Local bourse sees bright side as deal ends US debt crisis
Stocks rallied to levels not seen since 2008 this week after the US Congress approved an 11th-hour deal to lift the US government borrowing limit and end a partial government shutdown.
The resolution to the US debt crisis also boosted gold prices and the Australian dollar, helping gold miners but not the US dollar-exposed resource companies.
The local bourse enjoyed a large kick on Friday from news that China, the world's second biggest economy, grew by 7.8 per cent in the year to September.
For the week, the benchmark S&P/ASX200 index jumped 90.6 points, or 1.7 per cent, at 5321.5 points, while the broader All Ordinaries index jumped 92.2 points, or 1.8 per cent, at 5321 points.
The US debt ceiling deadline had been ticking down for weeks while concern about missing the deadline had been increasing.
So when Republicans and Democrats fashioned a last-minute political truce on Wednesday - effectively pushing the deadline back by a few months - global markets rallied strongly. The S&P 500 surged to a record high, helping the local bourse to hit its highest level in almost five and a half years.
Shareholder confidence behind the rally was reflected in the Australian Securities Exchange's VIX Index - which gauges investor sentiment, which closed at 12.349 - the lowest level this month, and a relatively low value historically.
Financial markets had been expecting US politicians to cobble together a last-minute deal.
In the early hours of Friday morning, Australia's dollar hit a fresh four-month high US96.48¢ thanks to US dollar weakness after US budget legislation was passed on Thursday, Easy Forex currency dealer Tony Darvall said.
"We're looking pretty strong here," he said. "Some people are saying it could be mid-2014 before the Fed tapers and the whole US dollar weakness theme could be a major trend, and that could get the Aussie dollar up to US98¢ or US99¢, even parity has been talked about by a few traders."
A weaker US dollar helped gold miner Newcrest, which gained 54¢, or 5.3 per cent, to close at $10.68.
The big miners didn't fare as well, BHP Billiton losing 5¢ to $35.75 while Rio Tinto shed 26¢ to $63.45. Other companies exposed to the US dollar also fell, including insurer QBE, down 19¢ to $14.59, and healthcare group ResMed, losing 6¢ to $5.79.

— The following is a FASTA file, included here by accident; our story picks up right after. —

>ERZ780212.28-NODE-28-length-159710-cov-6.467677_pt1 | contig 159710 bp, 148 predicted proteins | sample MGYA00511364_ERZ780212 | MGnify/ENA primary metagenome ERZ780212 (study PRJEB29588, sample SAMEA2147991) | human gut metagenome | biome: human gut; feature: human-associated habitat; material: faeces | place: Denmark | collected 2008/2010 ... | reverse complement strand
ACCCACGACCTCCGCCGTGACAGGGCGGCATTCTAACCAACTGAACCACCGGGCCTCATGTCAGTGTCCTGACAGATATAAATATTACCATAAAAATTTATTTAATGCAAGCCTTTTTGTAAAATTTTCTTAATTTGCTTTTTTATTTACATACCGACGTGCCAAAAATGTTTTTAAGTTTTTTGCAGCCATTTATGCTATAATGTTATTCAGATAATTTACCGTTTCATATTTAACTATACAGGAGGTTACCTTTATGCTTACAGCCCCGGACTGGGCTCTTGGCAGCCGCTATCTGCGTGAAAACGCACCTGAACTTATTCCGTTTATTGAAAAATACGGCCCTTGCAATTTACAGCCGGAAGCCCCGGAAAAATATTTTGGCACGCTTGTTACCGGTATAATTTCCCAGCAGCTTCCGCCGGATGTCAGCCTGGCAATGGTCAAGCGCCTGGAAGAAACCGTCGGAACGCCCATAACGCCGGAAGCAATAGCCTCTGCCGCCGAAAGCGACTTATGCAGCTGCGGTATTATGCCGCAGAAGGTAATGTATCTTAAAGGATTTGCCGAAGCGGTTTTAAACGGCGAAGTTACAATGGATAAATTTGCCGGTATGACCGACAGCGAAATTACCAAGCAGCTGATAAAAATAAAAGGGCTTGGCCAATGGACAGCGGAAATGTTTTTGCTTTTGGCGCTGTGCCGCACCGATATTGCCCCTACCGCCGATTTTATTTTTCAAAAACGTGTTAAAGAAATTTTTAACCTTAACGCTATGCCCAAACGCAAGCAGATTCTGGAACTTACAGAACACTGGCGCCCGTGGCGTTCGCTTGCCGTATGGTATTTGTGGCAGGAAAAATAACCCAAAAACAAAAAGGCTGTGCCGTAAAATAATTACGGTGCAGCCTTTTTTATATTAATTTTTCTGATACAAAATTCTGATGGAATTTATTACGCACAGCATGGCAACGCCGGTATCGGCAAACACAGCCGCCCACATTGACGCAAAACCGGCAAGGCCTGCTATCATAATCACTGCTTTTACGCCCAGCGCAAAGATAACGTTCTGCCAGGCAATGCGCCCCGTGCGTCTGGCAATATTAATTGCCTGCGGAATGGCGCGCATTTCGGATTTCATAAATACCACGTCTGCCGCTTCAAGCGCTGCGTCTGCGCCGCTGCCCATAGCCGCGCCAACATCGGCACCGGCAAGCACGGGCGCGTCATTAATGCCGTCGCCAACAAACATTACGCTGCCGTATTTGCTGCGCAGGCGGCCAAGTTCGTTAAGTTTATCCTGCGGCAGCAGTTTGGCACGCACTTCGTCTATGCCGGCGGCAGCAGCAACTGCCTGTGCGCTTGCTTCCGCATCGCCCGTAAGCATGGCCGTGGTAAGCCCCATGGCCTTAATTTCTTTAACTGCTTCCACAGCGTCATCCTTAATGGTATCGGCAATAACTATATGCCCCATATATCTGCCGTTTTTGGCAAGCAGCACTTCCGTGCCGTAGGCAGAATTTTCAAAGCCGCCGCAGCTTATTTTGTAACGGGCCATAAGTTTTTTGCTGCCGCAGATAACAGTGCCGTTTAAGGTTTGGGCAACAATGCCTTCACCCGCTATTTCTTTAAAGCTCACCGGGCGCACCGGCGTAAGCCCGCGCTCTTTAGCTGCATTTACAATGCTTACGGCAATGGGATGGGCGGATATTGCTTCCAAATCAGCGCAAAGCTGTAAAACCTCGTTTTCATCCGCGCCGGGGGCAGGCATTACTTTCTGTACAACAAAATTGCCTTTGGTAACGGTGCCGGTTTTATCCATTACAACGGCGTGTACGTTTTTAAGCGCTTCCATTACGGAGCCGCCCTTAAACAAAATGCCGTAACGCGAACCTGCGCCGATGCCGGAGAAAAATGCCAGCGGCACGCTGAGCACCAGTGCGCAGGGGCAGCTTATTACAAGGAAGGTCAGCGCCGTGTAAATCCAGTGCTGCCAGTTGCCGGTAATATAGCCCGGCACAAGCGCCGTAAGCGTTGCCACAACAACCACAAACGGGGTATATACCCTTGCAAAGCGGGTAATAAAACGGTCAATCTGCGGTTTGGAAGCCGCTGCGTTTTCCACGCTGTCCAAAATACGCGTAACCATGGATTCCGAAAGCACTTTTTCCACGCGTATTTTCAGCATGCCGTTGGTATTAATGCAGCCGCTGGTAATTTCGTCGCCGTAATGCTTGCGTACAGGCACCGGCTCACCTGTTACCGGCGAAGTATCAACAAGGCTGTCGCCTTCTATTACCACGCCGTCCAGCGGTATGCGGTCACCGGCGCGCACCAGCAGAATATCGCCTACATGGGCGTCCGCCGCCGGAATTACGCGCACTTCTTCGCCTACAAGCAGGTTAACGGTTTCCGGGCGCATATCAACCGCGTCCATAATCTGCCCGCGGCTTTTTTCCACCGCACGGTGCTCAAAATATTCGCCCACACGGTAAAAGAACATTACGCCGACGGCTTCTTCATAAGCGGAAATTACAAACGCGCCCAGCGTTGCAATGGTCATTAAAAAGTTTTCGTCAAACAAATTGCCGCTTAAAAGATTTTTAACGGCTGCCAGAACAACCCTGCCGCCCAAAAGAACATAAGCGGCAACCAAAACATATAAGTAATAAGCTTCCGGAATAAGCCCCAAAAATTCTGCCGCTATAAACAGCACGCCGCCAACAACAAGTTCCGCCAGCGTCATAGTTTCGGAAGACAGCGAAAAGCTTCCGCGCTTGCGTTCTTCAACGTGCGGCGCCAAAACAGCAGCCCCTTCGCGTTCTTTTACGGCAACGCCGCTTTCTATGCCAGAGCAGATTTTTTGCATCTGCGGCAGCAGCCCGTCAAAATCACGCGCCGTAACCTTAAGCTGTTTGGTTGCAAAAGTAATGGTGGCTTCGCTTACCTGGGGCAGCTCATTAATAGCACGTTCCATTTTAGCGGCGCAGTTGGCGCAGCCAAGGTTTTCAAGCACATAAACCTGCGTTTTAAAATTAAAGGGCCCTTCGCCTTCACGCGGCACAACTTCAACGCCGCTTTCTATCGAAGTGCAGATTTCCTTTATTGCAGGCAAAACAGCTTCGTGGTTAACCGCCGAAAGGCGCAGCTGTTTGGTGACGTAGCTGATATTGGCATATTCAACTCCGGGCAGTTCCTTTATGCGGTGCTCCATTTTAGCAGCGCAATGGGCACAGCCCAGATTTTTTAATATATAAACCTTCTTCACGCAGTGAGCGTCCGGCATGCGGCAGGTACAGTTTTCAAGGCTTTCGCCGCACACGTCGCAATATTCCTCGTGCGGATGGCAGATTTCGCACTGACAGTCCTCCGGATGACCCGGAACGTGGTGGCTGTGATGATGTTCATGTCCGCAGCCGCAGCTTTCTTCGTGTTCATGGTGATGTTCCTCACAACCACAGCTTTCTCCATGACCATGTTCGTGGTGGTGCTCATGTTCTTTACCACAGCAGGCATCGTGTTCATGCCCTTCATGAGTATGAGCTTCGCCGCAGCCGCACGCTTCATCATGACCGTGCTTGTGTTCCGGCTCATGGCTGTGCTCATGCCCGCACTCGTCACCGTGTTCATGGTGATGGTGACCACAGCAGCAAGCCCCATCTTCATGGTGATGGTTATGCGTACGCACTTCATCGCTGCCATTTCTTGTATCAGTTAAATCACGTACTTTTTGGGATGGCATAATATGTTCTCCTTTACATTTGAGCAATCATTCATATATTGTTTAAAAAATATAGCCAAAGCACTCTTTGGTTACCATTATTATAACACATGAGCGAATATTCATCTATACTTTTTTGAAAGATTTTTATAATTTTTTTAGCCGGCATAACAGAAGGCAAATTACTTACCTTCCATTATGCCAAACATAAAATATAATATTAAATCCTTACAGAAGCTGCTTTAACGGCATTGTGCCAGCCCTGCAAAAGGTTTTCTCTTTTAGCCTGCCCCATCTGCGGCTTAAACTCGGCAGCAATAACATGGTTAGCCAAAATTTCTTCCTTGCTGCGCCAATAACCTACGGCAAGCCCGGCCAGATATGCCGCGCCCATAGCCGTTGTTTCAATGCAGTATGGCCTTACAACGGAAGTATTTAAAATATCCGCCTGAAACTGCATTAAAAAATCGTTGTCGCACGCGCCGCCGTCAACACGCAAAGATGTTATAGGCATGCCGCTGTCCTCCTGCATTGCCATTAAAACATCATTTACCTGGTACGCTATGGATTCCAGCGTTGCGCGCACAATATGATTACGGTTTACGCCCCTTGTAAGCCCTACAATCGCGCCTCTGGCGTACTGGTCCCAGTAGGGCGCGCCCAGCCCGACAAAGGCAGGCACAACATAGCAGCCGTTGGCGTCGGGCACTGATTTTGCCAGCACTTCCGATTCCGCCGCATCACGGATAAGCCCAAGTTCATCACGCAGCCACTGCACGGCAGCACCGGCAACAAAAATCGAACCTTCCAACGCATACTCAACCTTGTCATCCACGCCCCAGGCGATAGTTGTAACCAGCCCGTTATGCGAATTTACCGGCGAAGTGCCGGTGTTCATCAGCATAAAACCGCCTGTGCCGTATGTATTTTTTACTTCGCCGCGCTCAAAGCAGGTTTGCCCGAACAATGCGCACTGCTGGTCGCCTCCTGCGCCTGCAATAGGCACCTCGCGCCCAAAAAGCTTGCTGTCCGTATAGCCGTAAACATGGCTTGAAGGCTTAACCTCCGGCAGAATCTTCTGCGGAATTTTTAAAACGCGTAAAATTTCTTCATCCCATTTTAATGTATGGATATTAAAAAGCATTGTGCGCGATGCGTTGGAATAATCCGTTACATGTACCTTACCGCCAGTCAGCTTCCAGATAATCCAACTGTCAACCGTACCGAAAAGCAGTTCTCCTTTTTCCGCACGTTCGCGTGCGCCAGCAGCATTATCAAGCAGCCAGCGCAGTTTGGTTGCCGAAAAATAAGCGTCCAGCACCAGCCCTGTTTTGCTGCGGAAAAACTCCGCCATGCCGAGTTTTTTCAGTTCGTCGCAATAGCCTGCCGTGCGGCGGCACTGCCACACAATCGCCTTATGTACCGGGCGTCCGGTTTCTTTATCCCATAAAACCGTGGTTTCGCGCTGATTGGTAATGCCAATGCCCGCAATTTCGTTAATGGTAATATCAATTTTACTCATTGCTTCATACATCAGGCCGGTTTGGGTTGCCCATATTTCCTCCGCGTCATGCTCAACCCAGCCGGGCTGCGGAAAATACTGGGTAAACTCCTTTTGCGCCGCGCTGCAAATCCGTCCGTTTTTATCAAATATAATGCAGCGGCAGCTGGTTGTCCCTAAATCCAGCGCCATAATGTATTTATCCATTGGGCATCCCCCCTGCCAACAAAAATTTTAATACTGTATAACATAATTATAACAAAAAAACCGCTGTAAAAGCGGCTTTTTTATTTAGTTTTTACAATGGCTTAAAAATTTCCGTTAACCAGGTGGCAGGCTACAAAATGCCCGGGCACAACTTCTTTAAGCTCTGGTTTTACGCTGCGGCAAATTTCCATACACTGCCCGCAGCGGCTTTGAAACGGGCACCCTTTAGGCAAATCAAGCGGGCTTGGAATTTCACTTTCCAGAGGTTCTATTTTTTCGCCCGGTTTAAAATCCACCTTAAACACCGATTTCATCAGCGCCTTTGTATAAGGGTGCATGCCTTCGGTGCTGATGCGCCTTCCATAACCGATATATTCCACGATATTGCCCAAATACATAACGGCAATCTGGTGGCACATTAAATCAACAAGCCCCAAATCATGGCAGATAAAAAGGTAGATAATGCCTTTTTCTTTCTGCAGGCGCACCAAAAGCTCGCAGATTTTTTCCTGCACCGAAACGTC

For the week, Warrnambool Cheese and Butter gained 62¢, or 8.5 per cent, at $7.89, while Bega Cheese rose 6¢, or 1.6 per cent, at $3.88, after diary co-operative Murray Goulburn entered the takeover battle for WCB, trumping rival bidders Bega Cheese and Saputo with a $420 million offer.
Fortescue Metals rose 30¢, or 6 per cent, at $5.30, after the iron ore miner said its expansion project was all but complete and it was ready to start paying off its $12 billion debt.
Newcrest Mining gained 18¢, or 1.7 per cent, at $10.68. The embattled miner beat its own expectations on quarterly gold production and costs, but has conceded ground to the tax office and will take a $120 million hit to resolve a dispute.
Oz Minerals dropped 65¢, or 14.8 per cent, at $3.75, after it said it hadn't achieved its expected production levels of gold and copper at its Malu open pit in South Australia.
Rio Tinto rose $1.87, or 3 per cent, at $63.45. The global miner said it was confident of hitting this year's iron ore production target of 265 million tonnes subject to weather conditions.
Cochlear slipped $2.56, or 4.2 per cent, at $58.08, after the hearing implant maker said it expected profit to be flat this financial year.
CSL rose $2.47, or 3.8 per cent, at $68.42. The Blood products and vaccines maker is embarking on a share buyback worth almost $1 billion as it flags a slowdown in profit growth.